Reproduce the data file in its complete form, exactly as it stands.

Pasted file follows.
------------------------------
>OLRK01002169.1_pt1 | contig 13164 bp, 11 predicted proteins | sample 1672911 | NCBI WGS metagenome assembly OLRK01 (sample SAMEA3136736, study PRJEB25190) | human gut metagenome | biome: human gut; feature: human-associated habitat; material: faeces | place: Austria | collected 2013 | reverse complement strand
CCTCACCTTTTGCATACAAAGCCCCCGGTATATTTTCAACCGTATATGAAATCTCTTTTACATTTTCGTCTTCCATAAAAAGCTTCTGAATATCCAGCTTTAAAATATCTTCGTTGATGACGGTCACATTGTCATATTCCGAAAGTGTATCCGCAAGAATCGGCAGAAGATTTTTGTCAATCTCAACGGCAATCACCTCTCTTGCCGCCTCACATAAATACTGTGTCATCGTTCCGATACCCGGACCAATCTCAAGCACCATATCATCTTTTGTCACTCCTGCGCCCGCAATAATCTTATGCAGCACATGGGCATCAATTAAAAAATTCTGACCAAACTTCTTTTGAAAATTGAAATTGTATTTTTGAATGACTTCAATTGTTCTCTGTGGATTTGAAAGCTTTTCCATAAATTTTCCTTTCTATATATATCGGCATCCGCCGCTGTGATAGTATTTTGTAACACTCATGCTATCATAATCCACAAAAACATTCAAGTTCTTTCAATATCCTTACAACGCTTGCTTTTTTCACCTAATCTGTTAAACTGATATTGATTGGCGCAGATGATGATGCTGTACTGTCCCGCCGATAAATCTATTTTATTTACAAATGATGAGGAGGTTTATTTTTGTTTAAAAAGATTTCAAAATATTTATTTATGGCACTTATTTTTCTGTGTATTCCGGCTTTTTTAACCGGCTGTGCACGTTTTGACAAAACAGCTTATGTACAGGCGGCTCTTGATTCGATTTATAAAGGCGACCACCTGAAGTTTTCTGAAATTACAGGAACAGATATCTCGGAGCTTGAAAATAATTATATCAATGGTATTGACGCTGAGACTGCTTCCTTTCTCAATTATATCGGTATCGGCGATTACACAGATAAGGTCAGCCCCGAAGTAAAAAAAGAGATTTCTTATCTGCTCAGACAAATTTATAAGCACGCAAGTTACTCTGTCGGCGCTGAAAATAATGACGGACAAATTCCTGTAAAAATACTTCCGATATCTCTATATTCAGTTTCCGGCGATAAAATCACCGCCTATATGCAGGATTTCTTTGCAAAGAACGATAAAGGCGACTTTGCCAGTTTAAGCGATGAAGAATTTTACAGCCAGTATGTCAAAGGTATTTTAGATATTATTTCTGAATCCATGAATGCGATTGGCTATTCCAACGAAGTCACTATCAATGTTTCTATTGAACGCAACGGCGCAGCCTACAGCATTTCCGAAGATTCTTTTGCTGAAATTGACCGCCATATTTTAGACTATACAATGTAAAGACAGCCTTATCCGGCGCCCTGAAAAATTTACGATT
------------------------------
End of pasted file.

>OLRK01002169.1_pt1 | contig 13164 bp, 11 predicted proteins | sample 1672911 | NCBI WGS metagenome assembly OLRK01 (sample SAMEA3136736, study PRJEB25190) | human gut metagenome | biome: human gut; feature: human-associated habitat; material: faeces | place: Austria | collected 2013 | reverse complement strand
CCTCACCTTTTGCATACAAAGCCCCCGGTATATTTTCAACCGTATATGAAATCTCTTTTACATTTTCGTCTTCCATAAAAAGCTTCTGAATATCCAGCTTTAAAATATCTTCGTTGATGACGGTCACATTGTCATATTCCGAAAGTGTATCCGCAAGAATCGGCAGAAGATTTTTGTCAATCTCAACGGCAATCACCTCTCTTGCCGCCTCACATAAATACTGTGTCATCGTTCCGATACCCGGACCAATCTCAAGCACCATATCATCTTTTGTCACTCCTGCGCCCGCAATAATCTTATGCAGCACATGGGCATCAATTAAAAAATTCTGACCAAACTTCTTTTGAAAATTGAAATTGTATTTTTGAATGACTTCAATTGTTCTCTGTGGATTTGAAAGCTTTTCCATAAATTTTCCTTTCTATATATATCGGCATCCGCCGCTGTGATAGTATTTTGTAACACTCATGCTATCATAATCCACAAAAACATTCAAGTTCTTTCAATATCCTTACAACGCTTGCTTTTTTCACCTAATCTGTTAAACTGATATTGATTGGCGCAGATGATGATGCTGTACTGTCCCGCCGATAAATCTATTTTATTTACAAATGATGAGGAGGTTTATTTTTGTTTAAAAAGATTTCAAAATATTTATTTATGGCACTTATTTTTCTGTGTATTCCGGCTTTTTTAACCGGCTGTGCACGTTTTGACAAAACAGCTTATGTACAGGCGGCTCTTGATTCGATTTATAAAGGCGACCACCTGAAGTTTTCTGAAATTACAGGAACAGATATCTCGGAGCTTGAAAATAATTATATCAATGGTATTGACGCTGAGACTGCTTCCTTTCTCAATTATATCGGTATCGGCGATTACACAGATAAGGTCAGCCCCGAAGTAAAAAAAGAGATTTCTTATCTGCTCAGACAAATTTATAAGCACGCAAGTTACTCTGTCGGCGCTGAAAATAATGACGGACAAATTCCTGTAAAAATACTTCCGATATCTCTATATTCAGTTTCCGGCGATAAAATCACCGCCTATATGCAGGATTTCTTTGCAAAGAACGATAAAGGCGACTTTGCCAGTTTAAGCGATGAAGAATTTTACAGCCAGTATGTCAAAGGTATTTTAGATATTATTTCTGAATCCATGAATGCGATTGGCTATTCCAACGAAGTCACTATCAATGTTTCTATTGAACGCAACGGCGCAGCCTACAGCATTTCCGAAGATTCTTTTGCTGAAATTGACCGCCATATTTTAGACTATACAATGTAAAGACAGCCTTATCCGGCGCCCTGAAAAATTTACGATT